Occasionally we get queries such as this – “I applied to 15 business schools last year. But look at my luck. Not even one admit. I thought the odds would be better than this. How many b schools should I apply to this time to increase my chances?”
Three operative words (luck, odds, chances) in there would give you an indication as to why our friend’s machine gun strategy didn’t work. He was leaving too much in the hands of destiny.
He was assuming that his chances of getting an admit will increase if he spreads the net wide enough. That thinking might apply to other scenarios, like winning a lottery where determining the odds of success is purely a statistical exercise. If you buy two lottery tickets, your odds go up vis-a-vis someone who bought one ticket.
Here’s lesson one to keep in mind.
Business School admissions and MBA applications don’t work like a lottery.
In a lottery, every ticket has exactly the same ‘value’. Your ticket isn’t more likely to win than mine, even if you’ve gone bare-foot to Siddhi Vinayak temple to seek the almighty’s blessings on the day of the results.
In MBA admissions, you can influence the ‘value’ of your MBA application – by getting a good GMAT score, writing impressive MBA essays, submitting great recommendations – you know how it goes.
That means you may submit a weak MBA application to 20 schools where there’s no compatibility (a little more on this later) and the result will be the same. Or you could put in just a handful of applications to schools where you know the chances of getting in are more favourable and end up with a 100% admissions success rate.
Apart from the fact that going overboard with the number of applications does not automatically increase your chances of getting an admission call, there are some downsides too.
The overall cost of applying goes up
Multiply $150 to $200 (the application fee) by the number of MBA applications. That’s the tangible part of the cost calculations. Then there’s the effort (many hours writing, review, editing, fine-tuning each application). Remember there’s a bigger avalanche of expenses coming up once you join. [Read this – How much does an MBA abroad cost] Every dollar saved helps.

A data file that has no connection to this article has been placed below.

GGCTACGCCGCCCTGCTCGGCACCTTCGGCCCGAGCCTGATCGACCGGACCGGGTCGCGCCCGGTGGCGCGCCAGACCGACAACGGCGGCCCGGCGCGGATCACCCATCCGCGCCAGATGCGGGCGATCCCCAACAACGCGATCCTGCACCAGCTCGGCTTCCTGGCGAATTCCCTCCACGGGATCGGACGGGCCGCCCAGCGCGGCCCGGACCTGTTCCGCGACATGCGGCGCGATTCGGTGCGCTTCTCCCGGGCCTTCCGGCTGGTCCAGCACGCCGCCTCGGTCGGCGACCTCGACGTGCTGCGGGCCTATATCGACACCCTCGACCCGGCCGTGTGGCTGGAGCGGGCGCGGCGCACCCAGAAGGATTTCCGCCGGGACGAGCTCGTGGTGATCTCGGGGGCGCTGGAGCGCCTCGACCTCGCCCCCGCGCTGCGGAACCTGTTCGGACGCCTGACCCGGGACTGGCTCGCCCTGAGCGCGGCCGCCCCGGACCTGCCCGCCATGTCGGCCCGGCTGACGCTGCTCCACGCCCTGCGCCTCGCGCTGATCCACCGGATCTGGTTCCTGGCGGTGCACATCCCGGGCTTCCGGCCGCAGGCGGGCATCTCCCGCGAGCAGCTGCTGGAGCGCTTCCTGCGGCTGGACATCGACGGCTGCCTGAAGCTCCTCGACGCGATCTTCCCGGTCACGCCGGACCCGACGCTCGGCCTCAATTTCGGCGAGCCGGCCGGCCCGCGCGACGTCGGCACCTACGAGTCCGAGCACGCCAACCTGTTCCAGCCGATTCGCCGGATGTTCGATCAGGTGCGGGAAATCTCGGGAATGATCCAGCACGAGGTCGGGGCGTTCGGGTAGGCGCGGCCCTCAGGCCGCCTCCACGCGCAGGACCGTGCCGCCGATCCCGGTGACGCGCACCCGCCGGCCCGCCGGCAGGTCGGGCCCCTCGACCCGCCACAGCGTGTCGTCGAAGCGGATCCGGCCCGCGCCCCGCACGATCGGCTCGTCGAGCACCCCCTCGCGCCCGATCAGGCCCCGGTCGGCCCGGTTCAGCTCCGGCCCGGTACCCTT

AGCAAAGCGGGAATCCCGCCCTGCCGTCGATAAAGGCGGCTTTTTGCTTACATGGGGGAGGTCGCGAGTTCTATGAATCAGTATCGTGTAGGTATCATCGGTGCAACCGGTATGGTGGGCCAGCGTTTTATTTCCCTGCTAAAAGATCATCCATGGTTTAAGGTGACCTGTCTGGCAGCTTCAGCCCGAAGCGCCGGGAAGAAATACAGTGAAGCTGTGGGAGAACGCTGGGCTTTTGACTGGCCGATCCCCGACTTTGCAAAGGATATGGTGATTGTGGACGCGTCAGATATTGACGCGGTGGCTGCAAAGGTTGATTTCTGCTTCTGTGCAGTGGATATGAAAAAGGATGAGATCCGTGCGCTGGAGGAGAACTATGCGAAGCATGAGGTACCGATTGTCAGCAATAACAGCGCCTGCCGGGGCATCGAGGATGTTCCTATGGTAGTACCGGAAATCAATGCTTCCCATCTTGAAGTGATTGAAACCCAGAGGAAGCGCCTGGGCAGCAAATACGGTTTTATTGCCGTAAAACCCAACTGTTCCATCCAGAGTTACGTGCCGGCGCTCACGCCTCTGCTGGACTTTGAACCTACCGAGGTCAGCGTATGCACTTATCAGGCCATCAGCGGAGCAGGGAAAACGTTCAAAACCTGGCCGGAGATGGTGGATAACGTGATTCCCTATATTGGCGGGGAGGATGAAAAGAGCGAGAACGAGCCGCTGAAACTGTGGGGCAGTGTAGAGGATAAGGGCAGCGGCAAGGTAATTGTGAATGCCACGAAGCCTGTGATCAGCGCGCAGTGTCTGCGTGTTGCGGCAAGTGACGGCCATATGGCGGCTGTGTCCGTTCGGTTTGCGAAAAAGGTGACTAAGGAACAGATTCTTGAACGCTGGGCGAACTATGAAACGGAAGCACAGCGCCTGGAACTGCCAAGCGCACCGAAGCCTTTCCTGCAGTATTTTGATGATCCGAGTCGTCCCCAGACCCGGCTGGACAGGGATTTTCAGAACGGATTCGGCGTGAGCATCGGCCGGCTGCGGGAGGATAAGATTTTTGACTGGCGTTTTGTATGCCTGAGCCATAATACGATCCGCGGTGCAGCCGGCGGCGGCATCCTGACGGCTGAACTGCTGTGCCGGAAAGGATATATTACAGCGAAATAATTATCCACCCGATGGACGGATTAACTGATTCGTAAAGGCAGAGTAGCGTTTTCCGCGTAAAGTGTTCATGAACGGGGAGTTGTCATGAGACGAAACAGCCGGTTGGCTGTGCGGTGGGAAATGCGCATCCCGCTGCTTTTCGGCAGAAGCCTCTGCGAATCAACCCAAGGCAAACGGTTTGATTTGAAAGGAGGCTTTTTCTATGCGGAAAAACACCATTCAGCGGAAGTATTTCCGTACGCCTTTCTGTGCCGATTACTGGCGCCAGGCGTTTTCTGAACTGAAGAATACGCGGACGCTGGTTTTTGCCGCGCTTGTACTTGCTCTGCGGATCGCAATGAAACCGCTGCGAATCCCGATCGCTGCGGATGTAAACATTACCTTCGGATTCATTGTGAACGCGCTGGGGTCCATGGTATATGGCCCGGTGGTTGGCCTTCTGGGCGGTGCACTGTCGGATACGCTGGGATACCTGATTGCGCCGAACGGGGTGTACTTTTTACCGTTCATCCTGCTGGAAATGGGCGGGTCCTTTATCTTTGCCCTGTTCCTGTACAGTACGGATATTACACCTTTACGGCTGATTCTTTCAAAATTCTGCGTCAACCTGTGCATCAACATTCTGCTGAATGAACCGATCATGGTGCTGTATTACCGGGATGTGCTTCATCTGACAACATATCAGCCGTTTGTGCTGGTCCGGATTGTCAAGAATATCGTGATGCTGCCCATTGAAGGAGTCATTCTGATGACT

With a mechanical approach, the blind spots increase
It’s difficult to sustain the granular focus for each subsequent application. Just like your muscles start getting fatigued with every lap of the stadium, your brain has limitations too. You are more likely to start using short-cuts e.g. re-using earlier essays as a template and make minor tweaks to it (like replacing bschool names) before submitting. Adcoms won’t like reading stuff that says – “I was bowled over by Harvard’s Gachibowli campus.”
Your recommenders may stop being as supportive
The poor guys who agreed to write your MBA recommendations will soon start getting pissed off with the number of times you approach them. All the additional effort you are dumping on them doesn’t really have any strong incentive for them. A great recommendation will get you into your dream school, but they stay back where they are. Don’t abuse their time.
You might take the quality over quantity debate to the other extreme and end up applying to just one B-school. Several folks do this. They choose ISB, or Stanford (or whichever is their dream school) and spend 3-4 months obsessing about every nitty-gritty on the application. Some do it in the late rounds, just to save a year.
All hell breaks loose when they get the lone rejection of the season, because there’s nothing else to look forward to after that.
Just like the machine gun strategy (of spraying bullets in the dark hoping some might hit the bulls-eye, the canon ball strategy of putting in all the gun powder into one grand shot also isn’t very wise.
Alright, now that our fundas are clear, let’s get back to the main question.
Our general recommendation to most applicants who work with us is to keep the number in single digits and distribute it across Round 1 and Round 2.
We’ve found 7 to 8 applications to be optimal for many. Of course, this would vary based on how early you start and how much effort you are willing to put into the research and customisation for each bschool.
In Round 1, you could take a slightly bigger risk and apply to 4-5 MBA universities in the Ambitious and Stretch category, knowing well that there’s another round where you can put in a few more applications.
If you aren’t willing to wait for another year, ensure that the MBA colleges you select for Round 2 are more conservative.
The groundwork you’d need to do before hand is to have a clear picture of your profile (strengths, weaknesses, goals) and also which bschools would be a good fit for you. This is the compatibility part we were talking about earlier.
It could relate to your profile (age, experience, aspirations, personality, financial status, appetite for risk, dependency on financial aid from the university) and to the MBA school data (location, duration, teaching style, climate, job opportunities after MBA, work permit dynamics).
Note: The categories (Ambitious, Stretch, Practical etc) we refer to in this post are taken from the MBA MAP Application Strategy process where we slot each business school from the Financial Times top 100 into 5 buckets based on an elaborate evaluation of the candidates profile.